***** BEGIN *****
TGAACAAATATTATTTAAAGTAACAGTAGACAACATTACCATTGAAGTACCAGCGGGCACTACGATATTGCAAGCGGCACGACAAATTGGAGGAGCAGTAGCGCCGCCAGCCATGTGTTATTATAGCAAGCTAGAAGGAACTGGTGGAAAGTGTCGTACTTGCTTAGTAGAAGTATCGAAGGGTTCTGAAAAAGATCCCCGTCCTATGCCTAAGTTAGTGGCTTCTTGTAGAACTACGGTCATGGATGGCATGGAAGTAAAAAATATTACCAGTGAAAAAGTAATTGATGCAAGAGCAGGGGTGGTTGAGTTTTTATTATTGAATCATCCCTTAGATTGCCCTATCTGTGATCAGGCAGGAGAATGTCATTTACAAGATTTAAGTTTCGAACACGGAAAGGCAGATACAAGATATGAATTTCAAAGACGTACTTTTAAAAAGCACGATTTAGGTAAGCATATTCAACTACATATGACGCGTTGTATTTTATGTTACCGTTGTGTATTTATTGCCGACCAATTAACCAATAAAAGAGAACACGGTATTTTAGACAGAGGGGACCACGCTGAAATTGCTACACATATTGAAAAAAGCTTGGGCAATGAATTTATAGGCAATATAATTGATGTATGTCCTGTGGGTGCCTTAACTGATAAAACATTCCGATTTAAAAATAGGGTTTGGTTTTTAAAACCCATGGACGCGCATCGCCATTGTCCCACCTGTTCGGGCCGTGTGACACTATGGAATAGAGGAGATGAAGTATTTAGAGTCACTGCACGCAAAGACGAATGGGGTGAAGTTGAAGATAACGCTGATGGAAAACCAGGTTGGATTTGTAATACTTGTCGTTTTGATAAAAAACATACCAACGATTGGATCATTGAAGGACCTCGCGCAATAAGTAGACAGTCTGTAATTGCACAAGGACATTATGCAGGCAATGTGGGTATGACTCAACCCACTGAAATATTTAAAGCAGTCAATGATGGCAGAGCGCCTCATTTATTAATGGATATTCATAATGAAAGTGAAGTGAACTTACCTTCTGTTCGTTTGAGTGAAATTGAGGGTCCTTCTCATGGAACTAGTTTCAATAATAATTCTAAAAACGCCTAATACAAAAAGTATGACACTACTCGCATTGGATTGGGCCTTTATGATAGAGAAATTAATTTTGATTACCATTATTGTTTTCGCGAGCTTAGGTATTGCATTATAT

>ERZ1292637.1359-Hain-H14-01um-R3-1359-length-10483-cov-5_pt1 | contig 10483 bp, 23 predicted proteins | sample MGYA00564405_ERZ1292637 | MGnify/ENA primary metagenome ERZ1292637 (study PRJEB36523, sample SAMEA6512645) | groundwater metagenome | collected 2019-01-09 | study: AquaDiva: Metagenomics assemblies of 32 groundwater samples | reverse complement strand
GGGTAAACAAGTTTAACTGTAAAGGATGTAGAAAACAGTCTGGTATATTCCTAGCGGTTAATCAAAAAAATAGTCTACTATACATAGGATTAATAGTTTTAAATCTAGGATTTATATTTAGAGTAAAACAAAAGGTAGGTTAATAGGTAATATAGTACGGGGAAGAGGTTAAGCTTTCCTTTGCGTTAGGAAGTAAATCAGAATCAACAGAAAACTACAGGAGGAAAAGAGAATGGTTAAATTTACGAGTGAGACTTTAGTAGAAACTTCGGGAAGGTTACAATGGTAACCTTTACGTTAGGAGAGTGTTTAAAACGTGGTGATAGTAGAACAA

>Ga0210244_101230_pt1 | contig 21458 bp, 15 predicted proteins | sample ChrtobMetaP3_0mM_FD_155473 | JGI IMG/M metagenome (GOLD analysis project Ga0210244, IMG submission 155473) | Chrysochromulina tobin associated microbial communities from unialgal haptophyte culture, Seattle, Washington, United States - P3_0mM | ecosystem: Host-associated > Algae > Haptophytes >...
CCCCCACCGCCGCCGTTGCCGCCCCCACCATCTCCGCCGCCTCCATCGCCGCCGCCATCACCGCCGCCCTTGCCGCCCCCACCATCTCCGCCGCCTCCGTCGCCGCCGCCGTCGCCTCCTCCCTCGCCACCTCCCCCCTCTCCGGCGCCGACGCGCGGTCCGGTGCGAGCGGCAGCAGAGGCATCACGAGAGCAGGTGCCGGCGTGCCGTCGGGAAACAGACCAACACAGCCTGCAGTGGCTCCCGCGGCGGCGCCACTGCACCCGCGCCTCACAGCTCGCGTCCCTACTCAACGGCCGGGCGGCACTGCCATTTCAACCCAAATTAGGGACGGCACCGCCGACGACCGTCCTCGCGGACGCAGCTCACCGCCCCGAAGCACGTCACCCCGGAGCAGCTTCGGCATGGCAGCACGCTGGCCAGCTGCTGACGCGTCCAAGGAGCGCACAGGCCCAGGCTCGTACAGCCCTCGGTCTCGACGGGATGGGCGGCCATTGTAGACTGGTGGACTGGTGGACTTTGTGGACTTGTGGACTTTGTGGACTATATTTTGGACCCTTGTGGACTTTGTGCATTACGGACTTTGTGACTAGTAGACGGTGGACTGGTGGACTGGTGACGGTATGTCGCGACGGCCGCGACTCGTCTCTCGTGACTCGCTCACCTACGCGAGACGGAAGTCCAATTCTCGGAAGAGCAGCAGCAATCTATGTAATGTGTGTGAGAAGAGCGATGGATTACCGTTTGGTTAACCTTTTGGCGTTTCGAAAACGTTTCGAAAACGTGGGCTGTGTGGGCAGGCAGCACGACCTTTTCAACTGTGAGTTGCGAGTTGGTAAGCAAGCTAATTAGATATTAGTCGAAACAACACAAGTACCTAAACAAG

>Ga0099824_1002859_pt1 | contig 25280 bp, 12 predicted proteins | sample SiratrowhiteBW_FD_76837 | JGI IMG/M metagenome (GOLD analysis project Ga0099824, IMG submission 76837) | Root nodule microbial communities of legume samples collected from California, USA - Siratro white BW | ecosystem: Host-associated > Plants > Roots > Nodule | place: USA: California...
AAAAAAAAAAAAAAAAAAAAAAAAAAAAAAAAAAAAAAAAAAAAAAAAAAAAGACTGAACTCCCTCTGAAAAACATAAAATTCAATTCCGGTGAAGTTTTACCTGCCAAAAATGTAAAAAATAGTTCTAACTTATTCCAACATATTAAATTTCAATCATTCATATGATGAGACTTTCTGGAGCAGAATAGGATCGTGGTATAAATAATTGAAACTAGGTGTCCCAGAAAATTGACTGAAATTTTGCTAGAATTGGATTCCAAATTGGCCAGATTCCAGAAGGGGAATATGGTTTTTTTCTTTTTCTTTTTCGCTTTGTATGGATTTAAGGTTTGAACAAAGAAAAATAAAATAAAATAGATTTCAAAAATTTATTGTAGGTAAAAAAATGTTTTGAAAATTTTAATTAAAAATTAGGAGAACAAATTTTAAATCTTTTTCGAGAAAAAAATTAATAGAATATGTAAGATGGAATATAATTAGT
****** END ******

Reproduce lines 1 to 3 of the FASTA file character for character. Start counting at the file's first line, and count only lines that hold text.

TGAACAAATATTATTTAAAGTAACAGTAGACAACATTACCATTGAAGTACCAGCGGGCACTACGATATTGCAAGCGGCACGACAAATTGGAGGAGCAGTAGCGCCGCCAGCCATGTGTTATTATAGCAAGCTAGAAGGAACTGGTGGAAAGTGTCGTACTTGCTTAGTAGAAGTATCGAAGGGTTCTGAAAAAGATCCCCGTCCTATGCCTAAGTTAGTGGCTTCTTGTAGAACTACGGTCATGGATGGCATGGAAGTAAAAAATATTACCAGTGAAAAAGTAATTGATGCAAGAGCAGGGGTGGTTGAGTTTTTATTATTGAATCATCCCTTAGATTGCCCTATCTGTGATCAGGCAGGAGAATGTCATTTACAAGATTTAAGTTTCGAACACGGAAAGGCAGATACAAGATATGAATTTCAAAGACGTACTTTTAAAAAGCACGATTTAGGTAAGCATATTCAACTACATATGACGCGTTGTATTTTATGTTACCGTTGTGTATTTATTGCCGACCAATTAACCAATAAAAGAGAACACGGTATTTTAGACAGAGGGGACCACGCTGAAATTGCTACACATATTGAAAAAAGCTTGGGCAATGAATTTATAGGCAATATAATTGATGTATGTCCTGTGGGTGCCTTAACTGATAAAACATTCCGATTTAAAAATAGGGTTTGGTTTTTAAAACCCATGGACGCGCATCGCCATTGTCCCACCTGTTCGGGCCGTGTGACACTATGGAATAGAGGAGATGAAGTATTTAGAGTCACTGCACGCAAAGACGAATGGGGTGAAGTTGAAGATAACGCTGATGGAAAACCAGGTTGGATTTGTAATACTTGTCGTTTTGATAAAAAACATACCAACGATTGGATCATTGAAGGACCTCGCGCAATAAGTAGACAGTCTGTAATTGCACAAGGACATTATGCAGGCAATGTGGGTATGACTCAACCCACTGAAATATTTAAAGCAGTCAATGATGGCAGAGCGCCTCATTTATTAATGGATATTCATAATGAAAGTGAAGTGAACTTACCTTCTGTTCGTTTGAGTGAAATTGAGGGTCCTTCTCATGGAACTAGTTTCAATAATAATTCTAAAAACGCCTAATACAAAAAGTATGACACTACTCGCATTGGATTGGGCCTTTATGATAGAGAAATTAATTTTGATTACCATTATTGTTTTCGCGAGCTTAGGTATTGCATTATAT

>ERZ1292637.1359-Hain-H14-01um-R3-1359-length-10483-cov-5_pt1 | contig 10483 bp, 23 predicted proteins | sample MGYA00564405_ERZ1292637 | MGnify/ENA primary metagenome ERZ1292637 (study PRJEB36523, sample SAMEA6512645) | groundwater metagenome | collected 2019-01-09 | study: AquaDiva: Metagenomics assemblies of 32 groundwater samples | reverse complement strand
GGGTAAACAAGTTTAACTGTAAAGGATGTAGAAAACAGTCTGGTATATTCCTAGCGGTTAATCAAAAAAATAGTCTACTATACATAGGATTAATAGTTTTAAATCTAGGATTTATATTTAGAGTAAAACAAAAGGTAGGTTAATAGGTAATATAGTACGGGGAAGAGGTTAAGCTTTCCTTTGCGTTAGGAAGTAAATCAGAATCAACAGAAAACTACAGGAGGAAAAGAGAATGGTTAAATTTACGAGTGAGACTTTAGTAGAAACTTCGGGAAGGTTACAATGGTAACCTTTACGTTAGGAGAGTGTTTAAAACGTGGTGATAGTAGAACAA